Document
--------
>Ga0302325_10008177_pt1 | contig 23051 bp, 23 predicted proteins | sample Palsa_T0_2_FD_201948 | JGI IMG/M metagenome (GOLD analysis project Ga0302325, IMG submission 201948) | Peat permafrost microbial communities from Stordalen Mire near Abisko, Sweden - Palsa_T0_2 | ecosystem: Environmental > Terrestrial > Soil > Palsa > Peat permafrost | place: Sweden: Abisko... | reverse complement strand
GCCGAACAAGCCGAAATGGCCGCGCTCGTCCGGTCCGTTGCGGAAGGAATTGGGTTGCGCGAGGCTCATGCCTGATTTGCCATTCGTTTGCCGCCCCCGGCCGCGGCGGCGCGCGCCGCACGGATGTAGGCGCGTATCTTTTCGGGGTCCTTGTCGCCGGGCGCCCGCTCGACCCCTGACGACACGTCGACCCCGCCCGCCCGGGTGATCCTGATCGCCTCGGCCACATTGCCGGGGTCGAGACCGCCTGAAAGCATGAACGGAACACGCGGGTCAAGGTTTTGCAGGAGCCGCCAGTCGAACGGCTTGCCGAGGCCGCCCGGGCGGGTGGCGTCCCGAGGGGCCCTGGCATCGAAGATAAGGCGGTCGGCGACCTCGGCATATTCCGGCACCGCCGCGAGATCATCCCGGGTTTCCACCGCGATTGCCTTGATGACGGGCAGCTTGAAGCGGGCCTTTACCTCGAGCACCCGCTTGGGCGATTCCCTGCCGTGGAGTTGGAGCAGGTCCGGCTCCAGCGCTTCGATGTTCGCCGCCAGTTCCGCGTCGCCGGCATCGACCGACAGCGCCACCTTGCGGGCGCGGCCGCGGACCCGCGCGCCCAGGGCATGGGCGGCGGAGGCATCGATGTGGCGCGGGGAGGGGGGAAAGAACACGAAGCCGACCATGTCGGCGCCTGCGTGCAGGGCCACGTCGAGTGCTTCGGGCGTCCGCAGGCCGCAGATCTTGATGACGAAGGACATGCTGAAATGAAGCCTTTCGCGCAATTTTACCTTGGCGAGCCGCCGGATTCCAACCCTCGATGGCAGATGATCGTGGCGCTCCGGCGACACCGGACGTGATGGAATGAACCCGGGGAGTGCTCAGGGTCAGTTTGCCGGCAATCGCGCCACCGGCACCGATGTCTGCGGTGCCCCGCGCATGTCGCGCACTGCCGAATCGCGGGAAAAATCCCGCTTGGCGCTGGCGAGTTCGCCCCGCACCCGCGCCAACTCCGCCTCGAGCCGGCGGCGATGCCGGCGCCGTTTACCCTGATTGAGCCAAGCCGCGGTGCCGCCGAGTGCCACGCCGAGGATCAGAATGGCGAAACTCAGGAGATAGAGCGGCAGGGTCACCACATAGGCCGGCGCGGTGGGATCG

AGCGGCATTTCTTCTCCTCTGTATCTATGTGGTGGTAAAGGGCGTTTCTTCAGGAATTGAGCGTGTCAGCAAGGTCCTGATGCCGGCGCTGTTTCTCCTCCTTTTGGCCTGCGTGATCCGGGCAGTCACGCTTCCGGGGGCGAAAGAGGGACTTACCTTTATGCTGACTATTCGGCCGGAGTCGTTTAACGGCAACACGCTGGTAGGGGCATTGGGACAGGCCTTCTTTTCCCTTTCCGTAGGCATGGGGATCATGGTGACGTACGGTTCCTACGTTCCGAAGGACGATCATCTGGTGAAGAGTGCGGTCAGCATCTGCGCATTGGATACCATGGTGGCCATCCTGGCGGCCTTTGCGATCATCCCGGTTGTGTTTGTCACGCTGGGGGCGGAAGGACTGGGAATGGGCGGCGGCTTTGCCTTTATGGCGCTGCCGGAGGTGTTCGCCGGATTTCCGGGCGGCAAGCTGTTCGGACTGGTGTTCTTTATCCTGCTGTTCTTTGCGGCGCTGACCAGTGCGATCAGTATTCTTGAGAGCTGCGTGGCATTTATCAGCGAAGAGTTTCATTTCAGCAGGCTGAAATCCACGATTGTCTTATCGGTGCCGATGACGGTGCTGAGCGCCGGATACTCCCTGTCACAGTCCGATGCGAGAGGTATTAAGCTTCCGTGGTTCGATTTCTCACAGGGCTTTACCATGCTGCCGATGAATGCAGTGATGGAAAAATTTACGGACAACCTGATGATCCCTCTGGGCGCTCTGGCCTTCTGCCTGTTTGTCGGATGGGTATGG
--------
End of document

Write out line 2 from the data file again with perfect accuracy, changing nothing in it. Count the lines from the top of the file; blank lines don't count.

GCCGAACAAGCCGAAATGGCCGCGCTCGTCCGGTCCGTTGCGGAAGGAATTGGGTTGCGCGAGGCTCATGCCTGATTTGCCATTCGTTTGCCGCCCCCGGCCGCGGCGGCGCGCGCCGCACGGATGTAGGCGCGTATCTTTTCGGGGTCCTTGTCGCCGGGCGCCCGCTCGACCCCTGACGACACGTCGACCCCGCCCGCCCGGGTGATCCTGATCGCCTCGGCCACATTGCCGGGGTCGAGACCGCCTGAAAGCATGAACGGAACACGCGGGTCAAGGTTTTGCAGGAGCCGCCAGTCGAACGGCTTGCCGAGGCCGCCCGGGCGGGTGGCGTCCCGAGGGGCCCTGGCATCGAAGATAAGGCGGTCGGCGACCTCGGCATATTCCGGCACCGCCGCGAGATCATCCCGGGTTTCCACCGCGATTGCCTTGATGACGGGCAGCTTGAAGCGGGCCTTTACCTCGAGCACCCGCTTGGGCGATTCCCTGCCGTGGAGTTGGAGCAGGTCCGGCTCCAGCGCTTCGATGTTCGCCGCCAGTTCCGCGTCGCCGGCATCGACCGACAGCGCCACCTTGCGGGCGCGGCCGCGGACCCGCGCGCCCAGGGCATGGGCGGCGGAGGCATCGATGTGGCGCGGGGAGGGGGGAAAGAACACGAAGCCGACCATGTCGGCGCCTGCGTGCAGGGCCACGTCGAGTGCTTCGGGCGTCCGCAGGCCGCAGATCTTGATGACGAAGGACATGCTGAAATGAAGCCTTTCGCGCAATTTTACCTTGGCGAGCCGCCGGATTCCAACCCTCGATGGCAGATGATCGTGGCGCTCCGGCGACACCGGACGTGATGGAATGAACCCGGGGAGTGCTCAGGGTCAGTTTGCCGGCAATCGCGCCACCGGCACCGATGTCTGCGGTGCCCCGCGCATGTCGCGCACTGCCGAATCGCGGGAAAAATCCCGCTTGGCGCTGGCGAGTTCGCCCCGCACCCGCGCCAACTCCGCCTCGAGCCGGCGGCGATGCCGGCGCCGTTTACCCTGATTGAGCCAAGCCGCGGTGCCGCCGAGTGCCACGCCGAGGATCAGAATGGCGAAACTCAGGAGATAGAGCGGCAGGGTCACCACATAGGCCGGCGCGGTGGGATCG